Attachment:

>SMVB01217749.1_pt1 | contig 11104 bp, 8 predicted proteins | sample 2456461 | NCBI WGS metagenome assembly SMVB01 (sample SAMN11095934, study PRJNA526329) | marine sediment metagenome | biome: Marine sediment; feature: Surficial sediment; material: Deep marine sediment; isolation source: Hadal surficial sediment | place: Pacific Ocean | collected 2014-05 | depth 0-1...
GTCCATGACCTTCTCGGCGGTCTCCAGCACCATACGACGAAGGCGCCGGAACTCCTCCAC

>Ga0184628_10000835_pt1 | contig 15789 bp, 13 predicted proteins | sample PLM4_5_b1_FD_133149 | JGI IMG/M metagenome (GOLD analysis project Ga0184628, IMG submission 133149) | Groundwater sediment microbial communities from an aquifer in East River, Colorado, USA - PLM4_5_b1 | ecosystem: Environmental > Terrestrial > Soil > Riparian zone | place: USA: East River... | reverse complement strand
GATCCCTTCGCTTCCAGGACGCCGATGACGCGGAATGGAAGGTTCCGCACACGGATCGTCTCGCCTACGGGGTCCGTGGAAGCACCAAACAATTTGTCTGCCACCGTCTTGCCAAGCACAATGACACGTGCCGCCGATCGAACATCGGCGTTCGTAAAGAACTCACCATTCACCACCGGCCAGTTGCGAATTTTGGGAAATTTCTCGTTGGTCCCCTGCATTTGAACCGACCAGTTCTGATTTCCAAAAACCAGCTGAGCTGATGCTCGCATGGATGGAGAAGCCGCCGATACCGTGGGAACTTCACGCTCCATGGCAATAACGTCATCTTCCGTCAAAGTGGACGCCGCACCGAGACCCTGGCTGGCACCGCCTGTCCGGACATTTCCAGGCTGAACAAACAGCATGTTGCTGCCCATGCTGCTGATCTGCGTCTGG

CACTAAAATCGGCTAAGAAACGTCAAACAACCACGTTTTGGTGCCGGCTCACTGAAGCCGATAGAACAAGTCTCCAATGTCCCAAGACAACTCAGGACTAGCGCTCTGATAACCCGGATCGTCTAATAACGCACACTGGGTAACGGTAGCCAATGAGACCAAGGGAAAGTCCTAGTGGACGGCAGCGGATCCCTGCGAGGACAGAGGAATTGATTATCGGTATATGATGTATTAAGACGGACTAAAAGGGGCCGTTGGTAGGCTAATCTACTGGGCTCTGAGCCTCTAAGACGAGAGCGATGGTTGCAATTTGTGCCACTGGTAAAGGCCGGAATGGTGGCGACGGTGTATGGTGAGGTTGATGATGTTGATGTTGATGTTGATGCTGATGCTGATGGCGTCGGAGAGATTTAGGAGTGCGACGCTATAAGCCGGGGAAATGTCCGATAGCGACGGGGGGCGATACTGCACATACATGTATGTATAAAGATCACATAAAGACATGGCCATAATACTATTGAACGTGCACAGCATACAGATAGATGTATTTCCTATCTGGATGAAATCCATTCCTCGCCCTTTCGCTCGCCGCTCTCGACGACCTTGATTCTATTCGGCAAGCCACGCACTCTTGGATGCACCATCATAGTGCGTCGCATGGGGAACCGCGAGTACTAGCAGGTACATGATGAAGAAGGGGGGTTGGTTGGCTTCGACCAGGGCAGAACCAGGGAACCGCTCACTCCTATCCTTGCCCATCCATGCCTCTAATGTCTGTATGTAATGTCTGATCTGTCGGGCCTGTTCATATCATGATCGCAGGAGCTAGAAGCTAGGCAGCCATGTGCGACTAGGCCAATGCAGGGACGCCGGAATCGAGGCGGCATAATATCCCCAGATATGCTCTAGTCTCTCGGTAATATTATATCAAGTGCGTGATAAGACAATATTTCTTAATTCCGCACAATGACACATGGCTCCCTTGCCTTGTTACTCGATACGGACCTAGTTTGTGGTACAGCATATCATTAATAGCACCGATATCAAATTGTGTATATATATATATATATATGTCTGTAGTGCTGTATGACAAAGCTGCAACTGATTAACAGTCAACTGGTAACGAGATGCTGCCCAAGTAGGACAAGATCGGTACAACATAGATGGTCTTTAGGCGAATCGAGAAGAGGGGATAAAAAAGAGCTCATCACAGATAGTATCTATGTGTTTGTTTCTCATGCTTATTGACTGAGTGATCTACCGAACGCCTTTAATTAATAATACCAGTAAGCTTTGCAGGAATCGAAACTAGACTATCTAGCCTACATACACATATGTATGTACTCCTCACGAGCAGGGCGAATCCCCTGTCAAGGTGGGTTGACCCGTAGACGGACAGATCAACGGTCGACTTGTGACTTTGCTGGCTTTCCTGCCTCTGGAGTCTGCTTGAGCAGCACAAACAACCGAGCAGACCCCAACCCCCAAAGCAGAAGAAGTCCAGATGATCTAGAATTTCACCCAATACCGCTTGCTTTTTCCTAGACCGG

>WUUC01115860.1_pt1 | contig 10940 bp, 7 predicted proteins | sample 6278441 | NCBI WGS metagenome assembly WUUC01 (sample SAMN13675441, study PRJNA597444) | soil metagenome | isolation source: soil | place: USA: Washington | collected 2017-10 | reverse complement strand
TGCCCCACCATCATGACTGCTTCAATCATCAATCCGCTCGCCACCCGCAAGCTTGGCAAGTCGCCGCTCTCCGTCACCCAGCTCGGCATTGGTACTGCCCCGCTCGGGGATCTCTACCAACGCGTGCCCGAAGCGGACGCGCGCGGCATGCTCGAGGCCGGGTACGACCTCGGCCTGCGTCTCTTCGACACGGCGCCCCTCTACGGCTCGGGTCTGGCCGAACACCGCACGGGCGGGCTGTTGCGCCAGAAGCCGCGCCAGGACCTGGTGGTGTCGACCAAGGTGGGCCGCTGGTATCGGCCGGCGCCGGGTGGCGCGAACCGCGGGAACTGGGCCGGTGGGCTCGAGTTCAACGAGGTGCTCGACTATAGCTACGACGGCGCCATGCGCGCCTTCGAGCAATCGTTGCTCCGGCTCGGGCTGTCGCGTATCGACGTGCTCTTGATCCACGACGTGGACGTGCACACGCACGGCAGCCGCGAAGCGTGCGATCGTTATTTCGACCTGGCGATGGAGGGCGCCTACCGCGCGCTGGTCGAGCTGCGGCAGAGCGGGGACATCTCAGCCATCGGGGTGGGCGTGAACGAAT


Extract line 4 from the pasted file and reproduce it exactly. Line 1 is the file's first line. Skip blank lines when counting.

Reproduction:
GATCCCTTCGCTTCCAGGACGCCGATGACGCGGAATGGAAGGTTCCGCACACGGATCGTCTCGCCTACGGGGTCCGTGGAAGCACCAAACAATTTGTCTGCCACCGTCTTGCCAAGCACAATGACACGTGCCGCCGATCGAACATCGGCGTTCGTAAAGAACTCACCATTCACCACCGGCCAGTTGCGAATTTTGGGAAATTTCTCGTTGGTCCCCTGCATTTGAACCGACCAGTTCTGATTTCCAAAAACCAGCTGAGCTGATGCTCGCATGGATGGAGAAGCCGCCGATACCGTGGGAACTTCACGCTCCATGGCAATAACGTCATCTTCCGTCAAAGTGGACGCCGCACCGAGACCCTGGCTGGCACCGCCTGTCCGGACATTTCCAGGCTGAACAAACAGCATGTTGCTGCCCATGCTGCTGATCTGCGTCTGG